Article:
The Challenges faced by Transpersons in India


First published at NewsnViews.

People have had the privilege of choice to make personal changes. They dyed their hair and dieted themselves to near death. They took steroids to build muscles and got breast implants and nose jobs so they’d resemble their favorite movie stars. They changed names, majors, jobs, husbands and wives. They changed religions and political parties. They moved across the country or the world — even changed nationalities. Why was gender the one sacred thing we weren’t supposed to change? Who made that rule?”

Trans person is a term which is used to describe a person whose gender identity or gender expression differs from their biological sex. It has been several years since the NALSA judgement, yet trans persons in India continue to face myriad problems.

A serious flaw of the Indian Education system is that it does not facilitate skill acquisition. While moving further up the grades, many students drop out and the learning gap increases, leading to an unproductive workforce in the community. Many trans persons fall into this category and the provision of skill-based education can help close these glaring gaps. Education is a right for every person in India up to the age of 14 and the same is afforded to trans persons. Sensitisation in schools towards trans persons, working with organisations in the education sector to promote transgender rights and mainstream efforts by the University Grants Commission and Central and State Education Boards are ways to assure inclusion of trans persons.

There has been no formal recognition of education for trans persons in India but there has been a wave of change that can be seen in society. States and activist groups have undertaken objectives to provide quality education. Initiatives and stories such as the Sahaj International School in Kerala, Delhi University opening up to transgender students in 2014 and Manabi Bandhopadhyay becoming the first transgender college Principal in Krishnanagar Women’s College in Kolkata prove that progressive change in India is slowly shaping up. Many colleges and universities provide for admissions to trans persons and allow options for them to mark their gender identity.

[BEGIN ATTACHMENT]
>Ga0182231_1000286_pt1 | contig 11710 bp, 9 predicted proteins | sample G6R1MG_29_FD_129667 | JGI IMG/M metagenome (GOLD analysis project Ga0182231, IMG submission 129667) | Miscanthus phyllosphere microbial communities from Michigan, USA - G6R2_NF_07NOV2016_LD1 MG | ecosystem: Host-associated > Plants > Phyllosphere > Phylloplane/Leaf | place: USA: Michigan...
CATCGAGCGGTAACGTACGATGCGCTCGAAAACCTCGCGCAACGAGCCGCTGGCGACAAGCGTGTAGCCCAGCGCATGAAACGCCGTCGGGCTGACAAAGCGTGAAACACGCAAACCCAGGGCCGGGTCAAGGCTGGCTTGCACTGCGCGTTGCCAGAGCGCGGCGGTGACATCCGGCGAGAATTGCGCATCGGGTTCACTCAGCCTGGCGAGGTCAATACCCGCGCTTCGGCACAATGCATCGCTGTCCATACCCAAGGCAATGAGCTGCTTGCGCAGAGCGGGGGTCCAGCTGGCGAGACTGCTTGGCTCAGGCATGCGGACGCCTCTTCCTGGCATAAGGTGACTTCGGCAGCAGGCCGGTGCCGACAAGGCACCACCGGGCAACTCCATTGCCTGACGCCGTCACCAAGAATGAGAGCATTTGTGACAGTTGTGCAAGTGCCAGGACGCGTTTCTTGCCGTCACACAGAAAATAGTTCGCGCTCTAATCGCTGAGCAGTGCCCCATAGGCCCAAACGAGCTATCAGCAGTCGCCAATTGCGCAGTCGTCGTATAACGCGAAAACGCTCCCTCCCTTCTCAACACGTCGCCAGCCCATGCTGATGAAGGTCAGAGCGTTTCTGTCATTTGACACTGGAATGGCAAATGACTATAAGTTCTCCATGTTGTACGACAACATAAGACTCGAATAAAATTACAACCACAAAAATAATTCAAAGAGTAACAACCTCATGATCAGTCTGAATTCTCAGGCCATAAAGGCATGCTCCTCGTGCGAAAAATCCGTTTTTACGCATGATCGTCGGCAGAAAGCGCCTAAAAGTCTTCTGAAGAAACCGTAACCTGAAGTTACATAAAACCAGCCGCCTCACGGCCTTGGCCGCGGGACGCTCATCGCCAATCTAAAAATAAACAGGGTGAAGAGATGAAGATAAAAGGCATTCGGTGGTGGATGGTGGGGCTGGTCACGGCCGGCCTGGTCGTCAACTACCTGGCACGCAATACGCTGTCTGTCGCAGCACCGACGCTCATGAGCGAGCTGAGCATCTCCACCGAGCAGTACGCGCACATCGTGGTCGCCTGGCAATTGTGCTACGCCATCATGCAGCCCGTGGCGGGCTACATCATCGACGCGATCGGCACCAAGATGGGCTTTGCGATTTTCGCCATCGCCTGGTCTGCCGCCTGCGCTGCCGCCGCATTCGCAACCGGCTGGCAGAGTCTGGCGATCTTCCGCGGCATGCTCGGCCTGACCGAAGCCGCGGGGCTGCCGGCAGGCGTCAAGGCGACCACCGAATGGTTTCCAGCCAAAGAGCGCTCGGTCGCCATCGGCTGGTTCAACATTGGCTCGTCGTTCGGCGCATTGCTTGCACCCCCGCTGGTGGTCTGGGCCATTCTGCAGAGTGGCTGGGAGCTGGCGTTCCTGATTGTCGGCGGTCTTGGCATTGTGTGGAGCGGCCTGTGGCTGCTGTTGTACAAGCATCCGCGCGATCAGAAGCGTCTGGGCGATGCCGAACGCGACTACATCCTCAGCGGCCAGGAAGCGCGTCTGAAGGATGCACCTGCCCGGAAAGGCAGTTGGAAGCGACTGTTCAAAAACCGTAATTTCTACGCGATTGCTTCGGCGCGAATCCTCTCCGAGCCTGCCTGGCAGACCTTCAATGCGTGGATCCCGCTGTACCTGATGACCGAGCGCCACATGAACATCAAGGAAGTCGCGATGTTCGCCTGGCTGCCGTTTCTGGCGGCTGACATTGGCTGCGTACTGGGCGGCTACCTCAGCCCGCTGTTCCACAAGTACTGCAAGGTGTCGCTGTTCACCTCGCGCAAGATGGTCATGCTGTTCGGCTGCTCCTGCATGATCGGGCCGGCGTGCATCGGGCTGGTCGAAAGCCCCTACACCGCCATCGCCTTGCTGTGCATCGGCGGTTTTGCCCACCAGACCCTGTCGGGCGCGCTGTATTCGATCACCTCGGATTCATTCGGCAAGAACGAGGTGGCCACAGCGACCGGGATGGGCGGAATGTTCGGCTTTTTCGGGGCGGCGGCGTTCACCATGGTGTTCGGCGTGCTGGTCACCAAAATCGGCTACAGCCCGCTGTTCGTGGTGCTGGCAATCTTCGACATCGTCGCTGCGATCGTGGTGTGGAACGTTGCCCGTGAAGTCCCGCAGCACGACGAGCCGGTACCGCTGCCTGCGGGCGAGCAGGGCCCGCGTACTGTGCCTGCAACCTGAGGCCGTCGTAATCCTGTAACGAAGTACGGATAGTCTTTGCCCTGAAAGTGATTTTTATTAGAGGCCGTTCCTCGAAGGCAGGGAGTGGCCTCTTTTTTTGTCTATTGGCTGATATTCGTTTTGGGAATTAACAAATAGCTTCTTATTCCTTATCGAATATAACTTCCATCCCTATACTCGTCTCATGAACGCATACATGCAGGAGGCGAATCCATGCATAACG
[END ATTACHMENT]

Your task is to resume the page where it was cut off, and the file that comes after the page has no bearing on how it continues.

Trans persons face a lot of difficulties while accessing health care services and there have been numerous incidents to suggest inappropriate behaviour and discrimination displayed towards them. Refusal of care, solely, for the reason of being a trans person is a major problem as of today. Further, harassment and violence — including physical attacks, assault and harassment in the EMT’s — also stand as a deterrent to avail proper healthcare. Hospitals and medical staff also are unaware as to how to treat transgender people, and how to meet their needs, as there is a lack of treatment awareness. The health vulnerabilities include diseases such as HIV, rectal gonorrhoea, syphilis, rectal chlamydia and various forms of sexually transmitted diseases. The major barriers that arise out of discrimination are also widespread and present during transition-related care. Defining a trans person through their surgical status should not be promoted and it is the duty of every medical professional to prevent this sort of behaviour.